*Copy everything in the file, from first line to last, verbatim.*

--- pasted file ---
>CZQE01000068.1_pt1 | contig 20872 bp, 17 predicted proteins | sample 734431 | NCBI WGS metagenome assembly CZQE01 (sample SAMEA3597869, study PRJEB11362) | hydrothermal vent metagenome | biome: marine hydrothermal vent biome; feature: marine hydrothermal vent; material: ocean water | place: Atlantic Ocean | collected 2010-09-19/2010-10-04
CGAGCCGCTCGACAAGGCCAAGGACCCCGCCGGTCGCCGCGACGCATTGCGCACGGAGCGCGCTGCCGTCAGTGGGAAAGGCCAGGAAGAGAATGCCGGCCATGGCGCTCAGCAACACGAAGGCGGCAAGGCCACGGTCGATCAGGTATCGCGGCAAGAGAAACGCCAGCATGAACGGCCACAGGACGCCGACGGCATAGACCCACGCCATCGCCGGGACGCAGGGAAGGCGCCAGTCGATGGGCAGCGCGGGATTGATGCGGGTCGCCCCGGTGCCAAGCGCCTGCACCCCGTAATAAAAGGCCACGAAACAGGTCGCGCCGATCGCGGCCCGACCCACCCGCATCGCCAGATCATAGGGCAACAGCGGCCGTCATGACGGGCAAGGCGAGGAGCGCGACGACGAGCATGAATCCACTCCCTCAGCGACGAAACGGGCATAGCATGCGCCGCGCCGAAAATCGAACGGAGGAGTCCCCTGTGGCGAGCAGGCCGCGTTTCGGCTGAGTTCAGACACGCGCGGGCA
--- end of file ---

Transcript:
>CZQE01000068.1_pt1 | contig 20872 bp, 17 predicted proteins | sample 734431 | NCBI WGS metagenome assembly CZQE01 (sample SAMEA3597869, study PRJEB11362) | hydrothermal vent metagenome | biome: marine hydrothermal vent biome; feature: marine hydrothermal vent; material: ocean water | place: Atlantic Ocean | collected 2010-09-19/2010-10-04
CGAGCCGCTCGACAAGGCCAAGGACCCCGCCGGTCGCCGCGACGCATTGCGCACGGAGCGCGCTGCCGTCAGTGGGAAAGGCCAGGAAGAGAATGCCGGCCATGGCGCTCAGCAACACGAAGGCGGCAAGGCCACGGTCGATCAGGTATCGCGGCAAGAGAAACGCCAGCATGAACGGCCACAGGACGCCGACGGCATAGACCCACGCCATCGCCGGGACGCAGGGAAGGCGCCAGTCGATGGGCAGCGCGGGATTGATGCGGGTCGCCCCGGTGCCAAGCGCCTGCACCCCGTAATAAAAGGCCACGAAACAGGTCGCGCCGATCGCGGCCCGACCCACCCGCATCGCCAGATCATAGGGCAACAGCGGCCGTCATGACGGGCAAGGCGAGGAGCGCGACGACGAGCATGAATCCACTCCCTCAGCGACGAAACGGGCATAGCATGCGCCGCGCCGAAAATCGAACGGAGGAGTCCCCTGTGGCGAGCAGGCCGCGTTTCGGCTGAGTTCAGACACGCGCGGGCA